October 2007
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Carroll Farms Pumpkin Patch

  Monica Carroll says amid all the concerns of keeping children safe and teaching them during their farm visit, she had another priority – everyone gets a pumpkin to take home.
By Kellie Henderson

Among the quintessential portraits of American childhood is the triumphant grin that comes from selecting the perfect pumpkin on an autumn day, and one family farm in South Alabama is making that experience a little more special and a little more educational.

Carroll Farms near Ozark is a working family farm that has turned their Pumpkin Patch into a vibrant, interactive classroom where children learn about agriculture in an atmosphere of fun.

“I wanted our pumpkin patch to be a field trip that’s as safe, as fun and as educational as possible, while making it as easy on the teachers as I could,” said Monica Carroll. “So I used input from several teachers in planning, and I created materials for the teachers to use in advance in their classrooms to prepare the students for their tour of the farm.”

On a trip to Carroll Farms Pumpkin Patch, students navigate a 3-acre corn maze, see live farm animals, make their own scarecrows and take that classic hayride to the Pumpkin Patch to select their very own pumpkins.

The Carroll’s Pumpkin Patch mascot, Spud the scarecrow, welcomes visiting students to the farm and the lessons about agriculture that await them there.  
“Everyone gets a pumpkin and we rotate groups of students through the individual stations on a schedule. We really want to keep the fun organized and manageable,” she said.

Monica and her husband Chris planted their first pumpkin patch in 2004, but Monica said the idea has evolved since then.

“We really just did it the first time for our church and our local school. Another school heard about it and asked to arrange a trip, so we agreed. It was a much smaller scale project then, and we only had about 1,000 children visit that year,” said Carroll.

But last year they decided to give it another shot, planning more activities for their visitors and incorporating the pumpkin patch as part of the overall plan for their farm.

“One of the things Chris and I have learned is that we need to keep our farm operational throughout most of the year so we can afford to keep our employees year-round. We couldn’t be successful at any part of our operation without such good help from such good people, and we want to keep them with us,” said Carroll.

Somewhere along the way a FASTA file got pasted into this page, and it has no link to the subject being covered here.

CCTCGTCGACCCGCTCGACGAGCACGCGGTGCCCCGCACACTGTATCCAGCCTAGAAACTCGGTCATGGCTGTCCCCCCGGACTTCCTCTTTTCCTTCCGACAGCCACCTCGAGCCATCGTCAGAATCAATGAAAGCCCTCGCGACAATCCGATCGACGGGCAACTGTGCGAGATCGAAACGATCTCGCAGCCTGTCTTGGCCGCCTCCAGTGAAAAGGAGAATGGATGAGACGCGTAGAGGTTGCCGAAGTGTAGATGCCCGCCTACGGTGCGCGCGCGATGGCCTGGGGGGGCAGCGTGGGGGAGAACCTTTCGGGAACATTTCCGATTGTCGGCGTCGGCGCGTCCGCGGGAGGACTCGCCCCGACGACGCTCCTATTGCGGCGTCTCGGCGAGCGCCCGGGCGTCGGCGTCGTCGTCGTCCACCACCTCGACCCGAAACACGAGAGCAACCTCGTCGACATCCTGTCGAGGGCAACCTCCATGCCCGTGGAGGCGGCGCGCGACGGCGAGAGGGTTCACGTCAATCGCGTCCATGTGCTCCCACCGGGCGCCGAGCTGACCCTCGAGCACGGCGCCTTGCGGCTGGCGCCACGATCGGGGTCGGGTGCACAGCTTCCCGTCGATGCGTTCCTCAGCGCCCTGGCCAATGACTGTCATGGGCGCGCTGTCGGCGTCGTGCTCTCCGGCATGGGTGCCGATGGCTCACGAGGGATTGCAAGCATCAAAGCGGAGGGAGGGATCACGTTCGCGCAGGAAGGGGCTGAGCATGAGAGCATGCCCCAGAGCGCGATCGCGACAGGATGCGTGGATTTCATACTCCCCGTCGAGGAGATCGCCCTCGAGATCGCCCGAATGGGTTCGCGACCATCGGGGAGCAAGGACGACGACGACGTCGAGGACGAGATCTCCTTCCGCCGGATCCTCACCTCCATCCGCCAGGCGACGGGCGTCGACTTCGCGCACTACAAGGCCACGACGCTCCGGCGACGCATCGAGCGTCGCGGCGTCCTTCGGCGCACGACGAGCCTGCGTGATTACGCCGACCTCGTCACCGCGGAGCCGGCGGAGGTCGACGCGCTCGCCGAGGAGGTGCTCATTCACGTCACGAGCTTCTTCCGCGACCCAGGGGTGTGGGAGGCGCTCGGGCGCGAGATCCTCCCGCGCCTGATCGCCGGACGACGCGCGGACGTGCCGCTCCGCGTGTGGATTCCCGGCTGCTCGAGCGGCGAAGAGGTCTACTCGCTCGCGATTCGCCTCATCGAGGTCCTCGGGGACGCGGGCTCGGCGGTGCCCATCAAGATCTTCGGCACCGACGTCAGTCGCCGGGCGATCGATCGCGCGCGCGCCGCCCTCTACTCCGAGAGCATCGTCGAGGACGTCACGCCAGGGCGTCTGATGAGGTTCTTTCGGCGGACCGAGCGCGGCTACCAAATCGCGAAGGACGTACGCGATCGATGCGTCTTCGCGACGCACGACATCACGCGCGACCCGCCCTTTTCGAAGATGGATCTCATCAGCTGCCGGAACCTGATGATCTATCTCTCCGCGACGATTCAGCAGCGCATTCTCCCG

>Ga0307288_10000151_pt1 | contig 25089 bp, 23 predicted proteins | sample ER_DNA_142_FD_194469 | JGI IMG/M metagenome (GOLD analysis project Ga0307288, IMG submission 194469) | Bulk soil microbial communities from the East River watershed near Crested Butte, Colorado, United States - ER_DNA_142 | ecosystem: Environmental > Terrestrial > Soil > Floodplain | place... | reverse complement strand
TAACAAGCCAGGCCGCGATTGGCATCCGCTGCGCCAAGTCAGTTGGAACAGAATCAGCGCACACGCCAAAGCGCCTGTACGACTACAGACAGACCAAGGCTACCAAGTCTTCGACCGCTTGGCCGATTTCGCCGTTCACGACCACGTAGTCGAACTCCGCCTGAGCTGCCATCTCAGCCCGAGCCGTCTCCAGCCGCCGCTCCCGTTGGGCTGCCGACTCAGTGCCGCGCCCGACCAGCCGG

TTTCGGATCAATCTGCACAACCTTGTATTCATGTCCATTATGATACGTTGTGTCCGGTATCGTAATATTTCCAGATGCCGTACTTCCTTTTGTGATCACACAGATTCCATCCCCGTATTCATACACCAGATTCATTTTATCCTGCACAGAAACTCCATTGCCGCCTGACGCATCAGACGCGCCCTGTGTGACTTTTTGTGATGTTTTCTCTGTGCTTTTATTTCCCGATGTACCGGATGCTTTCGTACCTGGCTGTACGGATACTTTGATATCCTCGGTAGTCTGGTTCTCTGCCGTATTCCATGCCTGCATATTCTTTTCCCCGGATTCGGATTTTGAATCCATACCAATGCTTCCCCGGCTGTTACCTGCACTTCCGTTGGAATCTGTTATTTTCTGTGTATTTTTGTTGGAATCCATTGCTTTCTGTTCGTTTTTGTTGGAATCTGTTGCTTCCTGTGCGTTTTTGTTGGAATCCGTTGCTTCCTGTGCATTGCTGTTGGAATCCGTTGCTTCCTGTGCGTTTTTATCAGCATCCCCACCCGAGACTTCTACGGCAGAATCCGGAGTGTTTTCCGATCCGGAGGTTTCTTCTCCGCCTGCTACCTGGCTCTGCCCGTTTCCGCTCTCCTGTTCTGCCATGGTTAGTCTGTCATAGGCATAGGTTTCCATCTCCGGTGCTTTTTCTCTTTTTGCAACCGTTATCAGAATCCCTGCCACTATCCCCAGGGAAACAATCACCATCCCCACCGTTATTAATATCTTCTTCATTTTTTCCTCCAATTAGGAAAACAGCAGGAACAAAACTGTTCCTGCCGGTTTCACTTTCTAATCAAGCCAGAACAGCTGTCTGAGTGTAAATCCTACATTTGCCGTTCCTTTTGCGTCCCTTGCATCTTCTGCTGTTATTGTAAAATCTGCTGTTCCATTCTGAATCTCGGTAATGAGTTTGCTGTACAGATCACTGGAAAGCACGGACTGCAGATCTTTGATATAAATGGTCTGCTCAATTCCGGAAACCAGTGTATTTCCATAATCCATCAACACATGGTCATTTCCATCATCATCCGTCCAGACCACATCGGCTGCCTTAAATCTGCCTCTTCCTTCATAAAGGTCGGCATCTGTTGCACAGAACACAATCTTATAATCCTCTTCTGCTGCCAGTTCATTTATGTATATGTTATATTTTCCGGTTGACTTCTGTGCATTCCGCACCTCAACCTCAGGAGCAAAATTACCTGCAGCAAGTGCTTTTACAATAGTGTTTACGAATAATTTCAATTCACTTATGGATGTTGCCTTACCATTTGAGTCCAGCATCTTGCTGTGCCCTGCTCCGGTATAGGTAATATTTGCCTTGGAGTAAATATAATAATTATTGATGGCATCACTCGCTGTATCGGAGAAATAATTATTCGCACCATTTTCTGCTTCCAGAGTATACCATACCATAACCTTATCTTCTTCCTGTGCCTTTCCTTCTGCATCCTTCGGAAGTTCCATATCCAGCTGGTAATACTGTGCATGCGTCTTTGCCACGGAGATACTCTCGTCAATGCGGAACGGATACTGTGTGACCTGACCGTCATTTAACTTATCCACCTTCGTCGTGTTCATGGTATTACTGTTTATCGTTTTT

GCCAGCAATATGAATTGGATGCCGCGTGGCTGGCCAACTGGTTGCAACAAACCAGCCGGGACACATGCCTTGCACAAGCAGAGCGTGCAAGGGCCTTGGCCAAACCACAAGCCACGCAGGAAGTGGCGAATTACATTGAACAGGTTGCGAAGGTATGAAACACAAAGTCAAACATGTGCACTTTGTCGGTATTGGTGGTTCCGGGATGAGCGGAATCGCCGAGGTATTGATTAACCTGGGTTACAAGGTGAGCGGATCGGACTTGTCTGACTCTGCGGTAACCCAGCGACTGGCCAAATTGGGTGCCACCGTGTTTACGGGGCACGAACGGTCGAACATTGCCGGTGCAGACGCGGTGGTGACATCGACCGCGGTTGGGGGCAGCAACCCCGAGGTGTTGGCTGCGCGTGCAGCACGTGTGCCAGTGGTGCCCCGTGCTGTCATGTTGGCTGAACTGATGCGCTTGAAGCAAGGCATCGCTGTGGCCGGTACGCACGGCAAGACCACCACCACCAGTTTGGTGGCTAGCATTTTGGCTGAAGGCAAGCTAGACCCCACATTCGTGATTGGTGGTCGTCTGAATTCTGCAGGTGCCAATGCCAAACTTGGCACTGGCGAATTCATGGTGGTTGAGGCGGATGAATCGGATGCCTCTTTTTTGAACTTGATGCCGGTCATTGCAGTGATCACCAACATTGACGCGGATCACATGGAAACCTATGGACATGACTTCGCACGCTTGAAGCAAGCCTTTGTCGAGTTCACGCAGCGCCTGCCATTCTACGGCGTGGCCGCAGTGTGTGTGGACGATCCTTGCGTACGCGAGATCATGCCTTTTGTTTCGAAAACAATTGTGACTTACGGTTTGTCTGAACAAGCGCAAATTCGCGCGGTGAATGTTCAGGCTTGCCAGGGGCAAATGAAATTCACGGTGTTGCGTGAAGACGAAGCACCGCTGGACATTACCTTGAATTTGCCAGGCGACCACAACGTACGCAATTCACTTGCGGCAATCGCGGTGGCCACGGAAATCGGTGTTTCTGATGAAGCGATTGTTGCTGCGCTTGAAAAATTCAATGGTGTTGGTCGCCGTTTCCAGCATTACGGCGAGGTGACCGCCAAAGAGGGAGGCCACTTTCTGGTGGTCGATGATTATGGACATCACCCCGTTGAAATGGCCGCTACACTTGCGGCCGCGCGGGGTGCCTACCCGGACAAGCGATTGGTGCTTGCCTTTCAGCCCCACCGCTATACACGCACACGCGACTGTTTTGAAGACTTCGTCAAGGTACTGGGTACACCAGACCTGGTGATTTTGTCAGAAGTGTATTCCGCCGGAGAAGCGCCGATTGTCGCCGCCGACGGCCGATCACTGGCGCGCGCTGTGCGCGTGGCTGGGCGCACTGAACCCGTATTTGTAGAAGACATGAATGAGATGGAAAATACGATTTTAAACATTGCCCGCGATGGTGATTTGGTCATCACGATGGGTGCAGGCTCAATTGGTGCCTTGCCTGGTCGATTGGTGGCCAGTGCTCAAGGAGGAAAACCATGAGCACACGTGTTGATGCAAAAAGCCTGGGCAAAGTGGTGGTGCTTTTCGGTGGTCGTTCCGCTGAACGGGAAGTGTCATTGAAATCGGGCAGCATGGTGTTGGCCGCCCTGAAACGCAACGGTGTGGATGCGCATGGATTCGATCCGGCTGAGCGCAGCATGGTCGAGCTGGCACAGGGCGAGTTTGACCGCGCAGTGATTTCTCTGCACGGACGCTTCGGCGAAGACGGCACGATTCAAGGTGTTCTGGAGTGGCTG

Since fall was traditionally a down-time for the Carrolls, a pumpkin patch seemed like the perfect solution and Monica said the response has been overwhelming.

“Last year we had about 3,000 visitors to the Pumpkin Patch and just over 2,500 of those were from school tours. This year we’ve already booked 270 visitors before we even got the fliers in the mail, so we’re optimistic,” said Carroll.

Spud the Scarecrow is the mascot for Carroll Farms Pumpkin Patch, and she will once again entertain young visitors with games that teach them about the products in their lives that come from farms.

“Part of what we wanted to do with the Pumpkin Patch was educate young people about how important agriculture is in our lives and show them how much we benefit from farming. It’s something we all need to appreciate,” said Carroll.

They’ve also made some improvements since last year.

“We’ve added questions about farming to the corn maze, so children can recall the agricultural information from lessons with their teacher to lead them in the right direction. And we’ve added some new play equipment in Spud’s Playland that we think the kids are going to love,” she said.

Carroll said most students’ favorite part of last year’s tours was making a scarecrow to take back to their classroom, an event that will again be a feature of their trip.

“Everyone is involved, even the teachers, and the children enjoy picking a name for their scarecrow. Some groups put their scarecrow in the classroom, while others used it as part of their school’s fall display. We even had one church group make a seated scarecrow, and the following Sunday he was a special visitor at their services,” Carroll said.

This year they are reserving Saturdays for group bookings, like churches.

“Fall festivals have gotten to be a big deal for lots of churches and we’d love to have them visit the Pumpkin Patch as part of their fun,” she said.

In addition to spending fall in the Pumpkin Patch, Chris, Monica and their children Brittany, age 7, and Blake, age 6, grow produce during the summer (and greens for the holidays) and host deer and turkey hunts in season. They also have four broiler houses and a cattle pre-conditioning operation, which has their farm operating nearly year round.

“We’ve really been blessed,” said Carroll. “The good Lord has given us some great people to work with and we get to spend more time together as a family than most people.”

And while it’s easy to hear in Carroll’s voice how much she loves farming, her love of family is even more evident. “I don’t think I’ll ever forget one time Chris had taken Blake out hunting, I looked out across the field and I saw them coming back home. Both all covered in camouflage, Blake walking right behind Chris, carrying their hunting seats in his arms. I remember wishing I had a camera, but I think that picture will always be with me anyway, my son and his Daddy coming home across the pasture, doing something they both love. That’s why we do what we do here.”

For more information on Carroll Farms Pumpkin Patch or to book a tour, call 334-774-0532 or visit their website at

Kellie Henderson is a freelance writer from Troy.